The Basilica Santa Maria Maggiore, one of the four papal basilicas in Rome, is the largest church dedicated to the Virgin Mary in the Eternal City. Pilgrims come from all over the world to admire the beautiful treasures held inside the church.
The east-facing facade and main entrance of the basilica is home to the magnificent mosaics of Ferdinand Fuga and his spacious, baroque architecture gives a lightness to intricate columns of the arches. The statues that accentuate the facade’s outline include Popes and Saint Charles Borromeo, with Madonna and Child seemingly hovering above. The Romanesque bell tower of St. Mary Major is the tallest in Rome, rising 75 meters in height.
Santa Maria Maggiore is also home to the incredible 5th century mosaics that were commissioned by Sixtus III and run along the nave and triumphal arch. The story of Abraham, Jacob, Moses and Joshua are told by the nave mosaics. The beautiful mosaics found in the apse were executed by the Jacopo Torriti in the 13th century. The Coronation of the Virgin Mary is shown in the central medallion and scenes from her life are detailed in the lower band. The branches of two acanthus trees blossom and curl their way through the scenes.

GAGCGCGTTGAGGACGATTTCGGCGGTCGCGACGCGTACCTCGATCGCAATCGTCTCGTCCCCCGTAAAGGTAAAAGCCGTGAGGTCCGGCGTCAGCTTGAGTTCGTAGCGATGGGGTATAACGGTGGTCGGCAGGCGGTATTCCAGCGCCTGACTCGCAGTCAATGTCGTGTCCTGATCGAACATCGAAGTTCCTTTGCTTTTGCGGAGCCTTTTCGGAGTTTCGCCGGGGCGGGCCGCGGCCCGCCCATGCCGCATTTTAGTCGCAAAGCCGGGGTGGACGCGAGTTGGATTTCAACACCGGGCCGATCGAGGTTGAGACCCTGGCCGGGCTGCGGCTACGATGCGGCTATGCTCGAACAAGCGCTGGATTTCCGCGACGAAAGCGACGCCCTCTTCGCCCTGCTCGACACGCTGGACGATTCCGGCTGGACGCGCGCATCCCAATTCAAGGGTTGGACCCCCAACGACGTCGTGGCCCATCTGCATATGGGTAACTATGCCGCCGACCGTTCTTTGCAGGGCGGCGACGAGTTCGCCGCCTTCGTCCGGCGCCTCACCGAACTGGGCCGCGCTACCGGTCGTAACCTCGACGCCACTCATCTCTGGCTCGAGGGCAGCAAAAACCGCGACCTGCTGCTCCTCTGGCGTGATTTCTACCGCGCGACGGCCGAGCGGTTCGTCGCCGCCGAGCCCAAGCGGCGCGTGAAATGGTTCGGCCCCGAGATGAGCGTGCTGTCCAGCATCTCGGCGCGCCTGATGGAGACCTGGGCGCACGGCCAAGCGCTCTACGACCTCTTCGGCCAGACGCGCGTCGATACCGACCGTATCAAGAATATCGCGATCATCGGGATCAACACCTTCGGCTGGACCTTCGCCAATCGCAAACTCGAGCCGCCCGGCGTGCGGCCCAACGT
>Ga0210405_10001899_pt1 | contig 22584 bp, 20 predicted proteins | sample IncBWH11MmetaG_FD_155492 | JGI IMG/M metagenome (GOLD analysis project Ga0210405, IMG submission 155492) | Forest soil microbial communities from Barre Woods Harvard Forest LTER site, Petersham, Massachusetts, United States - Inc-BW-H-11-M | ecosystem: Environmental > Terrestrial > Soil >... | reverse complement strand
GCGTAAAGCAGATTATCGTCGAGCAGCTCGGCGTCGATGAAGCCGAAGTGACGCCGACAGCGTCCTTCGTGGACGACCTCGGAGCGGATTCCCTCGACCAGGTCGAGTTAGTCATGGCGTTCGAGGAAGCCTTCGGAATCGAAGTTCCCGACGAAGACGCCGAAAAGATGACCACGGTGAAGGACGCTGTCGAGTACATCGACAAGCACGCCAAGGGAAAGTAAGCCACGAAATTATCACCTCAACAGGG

The relic of the Holy Crib is also found within the basilica with a statue of Pope Pius IX kneeling beside it. Pius IX’s coat of arms can be found above the altar in the crypt chapel and there is an urn made of precious crystal and trimmed in silver that was designed by Guiseppe Valadier.
The Miracle of the Snows is celebrated every 5th of August with cascading white petals falling from the coffered ceiling. This commemorates the event that led to the basilica’s construction. Legend has it that the Virgin Mary appeared in a dream to Pope Liberius and the Roman Patrician John. On August 5, 358, the Esquiline hill was covered in snow and Pope Liberius chose this spot for the church and traced its perimeter in the snow.